Misinformation vs. Disinformation: What’s the Difference?

February 9, 2022

We’ve got a short answer to this question, thanks to social media expert Claire Wardle of First Draft, a nonprofit based in Harvard’s Shorenstein Center on Media, Politics and Public Policy:

Graphic image showing the relationship between misinformation, disinformation and malinformation


Disinformation is content that is intentionally false and designed to cause harm. It is motivated by three factors: to make money; to have political influence, either foreign or domestic; or to cause trouble for the sake of it.”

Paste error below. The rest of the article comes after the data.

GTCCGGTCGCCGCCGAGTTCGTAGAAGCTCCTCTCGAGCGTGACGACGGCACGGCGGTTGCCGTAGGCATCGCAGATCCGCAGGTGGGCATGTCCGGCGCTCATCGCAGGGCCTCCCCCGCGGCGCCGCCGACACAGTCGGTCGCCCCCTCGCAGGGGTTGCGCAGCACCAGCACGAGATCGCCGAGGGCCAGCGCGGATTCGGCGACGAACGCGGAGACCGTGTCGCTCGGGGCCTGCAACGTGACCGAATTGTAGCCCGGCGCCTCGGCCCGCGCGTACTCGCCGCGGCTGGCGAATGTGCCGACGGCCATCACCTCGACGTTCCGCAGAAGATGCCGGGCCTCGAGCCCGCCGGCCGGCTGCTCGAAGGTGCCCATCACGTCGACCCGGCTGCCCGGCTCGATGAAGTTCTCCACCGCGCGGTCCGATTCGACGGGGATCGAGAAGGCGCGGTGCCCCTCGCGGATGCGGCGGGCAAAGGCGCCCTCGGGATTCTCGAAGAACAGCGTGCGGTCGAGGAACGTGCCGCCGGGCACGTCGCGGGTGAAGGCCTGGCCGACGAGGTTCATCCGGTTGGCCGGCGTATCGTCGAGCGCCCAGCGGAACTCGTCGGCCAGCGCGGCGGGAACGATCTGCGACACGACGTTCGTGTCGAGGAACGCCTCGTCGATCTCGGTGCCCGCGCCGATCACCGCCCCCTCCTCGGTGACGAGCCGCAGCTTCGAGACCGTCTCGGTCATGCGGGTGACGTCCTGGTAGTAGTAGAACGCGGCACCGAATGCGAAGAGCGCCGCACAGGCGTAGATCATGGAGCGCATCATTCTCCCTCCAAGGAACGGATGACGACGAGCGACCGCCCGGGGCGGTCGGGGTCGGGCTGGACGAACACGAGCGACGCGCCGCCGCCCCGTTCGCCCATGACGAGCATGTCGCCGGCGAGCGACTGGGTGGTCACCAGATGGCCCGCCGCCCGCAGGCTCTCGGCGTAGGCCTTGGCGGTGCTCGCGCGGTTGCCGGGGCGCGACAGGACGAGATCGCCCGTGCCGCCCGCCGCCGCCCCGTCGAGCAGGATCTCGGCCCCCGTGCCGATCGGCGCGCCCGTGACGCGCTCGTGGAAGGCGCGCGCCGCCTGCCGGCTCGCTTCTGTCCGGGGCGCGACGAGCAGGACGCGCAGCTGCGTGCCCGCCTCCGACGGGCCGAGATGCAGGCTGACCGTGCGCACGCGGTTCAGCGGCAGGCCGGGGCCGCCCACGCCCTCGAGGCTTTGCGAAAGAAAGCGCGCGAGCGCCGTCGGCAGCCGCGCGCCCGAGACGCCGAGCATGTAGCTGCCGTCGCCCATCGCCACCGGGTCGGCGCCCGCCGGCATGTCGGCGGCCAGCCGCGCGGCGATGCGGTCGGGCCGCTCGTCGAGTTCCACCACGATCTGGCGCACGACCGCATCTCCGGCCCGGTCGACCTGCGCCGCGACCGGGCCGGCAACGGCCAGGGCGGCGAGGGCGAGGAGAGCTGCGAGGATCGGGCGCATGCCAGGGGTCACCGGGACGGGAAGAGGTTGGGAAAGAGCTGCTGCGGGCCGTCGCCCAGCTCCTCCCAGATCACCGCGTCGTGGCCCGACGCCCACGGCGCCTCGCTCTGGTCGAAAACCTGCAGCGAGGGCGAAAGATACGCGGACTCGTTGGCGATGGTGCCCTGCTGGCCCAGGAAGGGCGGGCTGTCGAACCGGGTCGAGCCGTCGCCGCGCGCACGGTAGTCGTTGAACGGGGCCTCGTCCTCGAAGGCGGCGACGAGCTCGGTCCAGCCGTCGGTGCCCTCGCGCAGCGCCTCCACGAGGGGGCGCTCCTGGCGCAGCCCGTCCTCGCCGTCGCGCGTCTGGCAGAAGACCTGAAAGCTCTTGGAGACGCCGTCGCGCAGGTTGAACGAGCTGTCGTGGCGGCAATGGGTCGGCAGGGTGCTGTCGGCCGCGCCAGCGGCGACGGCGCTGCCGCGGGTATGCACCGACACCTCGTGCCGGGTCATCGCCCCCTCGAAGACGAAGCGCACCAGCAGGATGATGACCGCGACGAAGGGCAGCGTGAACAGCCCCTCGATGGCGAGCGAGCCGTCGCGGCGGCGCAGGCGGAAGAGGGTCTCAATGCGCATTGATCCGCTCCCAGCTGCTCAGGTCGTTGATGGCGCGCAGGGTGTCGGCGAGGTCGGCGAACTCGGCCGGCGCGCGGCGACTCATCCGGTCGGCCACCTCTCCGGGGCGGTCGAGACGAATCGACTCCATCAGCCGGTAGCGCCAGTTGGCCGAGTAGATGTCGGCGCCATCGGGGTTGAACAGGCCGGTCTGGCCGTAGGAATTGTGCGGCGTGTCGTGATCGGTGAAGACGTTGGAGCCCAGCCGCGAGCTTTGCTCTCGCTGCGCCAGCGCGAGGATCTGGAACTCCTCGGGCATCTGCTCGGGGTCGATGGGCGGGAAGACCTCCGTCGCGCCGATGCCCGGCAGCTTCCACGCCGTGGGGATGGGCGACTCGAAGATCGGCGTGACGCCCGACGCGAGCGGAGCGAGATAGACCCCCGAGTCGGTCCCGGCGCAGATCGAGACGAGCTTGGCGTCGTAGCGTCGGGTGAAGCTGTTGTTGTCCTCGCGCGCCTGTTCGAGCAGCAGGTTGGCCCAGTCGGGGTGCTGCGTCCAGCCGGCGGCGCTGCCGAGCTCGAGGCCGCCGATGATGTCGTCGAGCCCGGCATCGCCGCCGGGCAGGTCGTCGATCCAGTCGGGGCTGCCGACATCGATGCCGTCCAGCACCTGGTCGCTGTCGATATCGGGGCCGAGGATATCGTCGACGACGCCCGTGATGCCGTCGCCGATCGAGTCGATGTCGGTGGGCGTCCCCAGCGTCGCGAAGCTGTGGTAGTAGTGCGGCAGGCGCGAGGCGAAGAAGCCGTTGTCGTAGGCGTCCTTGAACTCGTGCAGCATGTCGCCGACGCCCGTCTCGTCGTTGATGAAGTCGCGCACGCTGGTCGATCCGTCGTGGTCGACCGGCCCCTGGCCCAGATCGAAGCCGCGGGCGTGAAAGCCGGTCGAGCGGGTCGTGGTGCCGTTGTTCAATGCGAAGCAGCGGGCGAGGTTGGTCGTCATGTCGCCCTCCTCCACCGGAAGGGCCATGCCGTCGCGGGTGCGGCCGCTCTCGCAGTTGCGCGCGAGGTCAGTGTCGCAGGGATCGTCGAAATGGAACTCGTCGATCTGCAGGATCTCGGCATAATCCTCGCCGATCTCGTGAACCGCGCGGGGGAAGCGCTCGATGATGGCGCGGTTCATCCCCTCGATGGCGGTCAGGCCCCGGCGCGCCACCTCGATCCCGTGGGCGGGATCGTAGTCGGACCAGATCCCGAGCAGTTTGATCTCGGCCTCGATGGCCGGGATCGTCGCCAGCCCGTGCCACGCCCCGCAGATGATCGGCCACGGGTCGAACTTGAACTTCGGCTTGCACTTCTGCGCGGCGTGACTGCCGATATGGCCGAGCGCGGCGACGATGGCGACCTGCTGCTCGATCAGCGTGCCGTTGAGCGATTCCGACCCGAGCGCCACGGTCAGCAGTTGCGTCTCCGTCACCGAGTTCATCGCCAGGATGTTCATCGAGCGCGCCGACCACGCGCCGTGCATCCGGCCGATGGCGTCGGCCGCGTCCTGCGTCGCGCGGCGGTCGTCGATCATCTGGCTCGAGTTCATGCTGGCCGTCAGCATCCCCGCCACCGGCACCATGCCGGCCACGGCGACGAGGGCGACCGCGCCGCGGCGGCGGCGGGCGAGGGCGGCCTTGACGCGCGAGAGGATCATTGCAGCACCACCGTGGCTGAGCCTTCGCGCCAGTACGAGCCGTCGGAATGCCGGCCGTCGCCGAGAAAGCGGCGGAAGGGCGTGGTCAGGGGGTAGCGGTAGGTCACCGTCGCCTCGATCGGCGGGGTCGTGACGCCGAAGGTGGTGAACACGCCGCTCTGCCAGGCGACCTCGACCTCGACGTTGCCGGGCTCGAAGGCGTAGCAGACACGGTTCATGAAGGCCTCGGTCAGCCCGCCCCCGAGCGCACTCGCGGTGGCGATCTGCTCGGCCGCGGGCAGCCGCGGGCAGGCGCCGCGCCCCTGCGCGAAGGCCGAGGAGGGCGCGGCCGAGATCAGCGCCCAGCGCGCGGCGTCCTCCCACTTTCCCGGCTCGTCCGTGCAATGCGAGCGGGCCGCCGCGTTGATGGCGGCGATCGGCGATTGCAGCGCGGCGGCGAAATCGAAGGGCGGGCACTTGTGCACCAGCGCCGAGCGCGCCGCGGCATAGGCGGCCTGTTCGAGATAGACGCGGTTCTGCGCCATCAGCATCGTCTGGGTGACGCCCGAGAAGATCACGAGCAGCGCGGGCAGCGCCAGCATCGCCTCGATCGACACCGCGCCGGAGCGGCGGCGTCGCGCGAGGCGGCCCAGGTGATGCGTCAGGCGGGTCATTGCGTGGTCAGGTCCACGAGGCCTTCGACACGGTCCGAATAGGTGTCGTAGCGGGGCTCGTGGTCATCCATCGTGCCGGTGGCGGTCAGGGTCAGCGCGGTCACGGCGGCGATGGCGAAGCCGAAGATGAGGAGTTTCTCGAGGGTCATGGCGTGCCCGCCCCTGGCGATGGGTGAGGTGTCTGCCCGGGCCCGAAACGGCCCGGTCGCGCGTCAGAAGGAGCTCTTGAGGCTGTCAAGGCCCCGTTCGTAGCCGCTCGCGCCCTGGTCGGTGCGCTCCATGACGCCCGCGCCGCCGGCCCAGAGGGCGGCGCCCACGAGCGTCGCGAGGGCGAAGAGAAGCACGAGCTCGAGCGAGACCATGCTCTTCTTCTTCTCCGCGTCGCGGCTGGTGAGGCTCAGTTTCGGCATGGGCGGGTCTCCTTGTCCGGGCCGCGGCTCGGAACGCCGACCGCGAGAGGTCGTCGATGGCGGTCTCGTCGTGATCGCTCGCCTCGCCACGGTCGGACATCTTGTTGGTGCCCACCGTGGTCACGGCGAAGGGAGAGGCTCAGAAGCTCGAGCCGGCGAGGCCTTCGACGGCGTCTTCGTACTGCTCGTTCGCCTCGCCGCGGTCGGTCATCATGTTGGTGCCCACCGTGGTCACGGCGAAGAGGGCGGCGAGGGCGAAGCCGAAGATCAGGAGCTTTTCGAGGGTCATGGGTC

“When disinformation is shared it often turns into misinformation.” That is, misinformation is false content, but the person sharing it doesn’t realize that.

And here’s a bonus vocabulary word: malinformation. That’s “genuine information that is shared with an intent to cause harm.” Think of hackers who steal and expose a political leader’s email.

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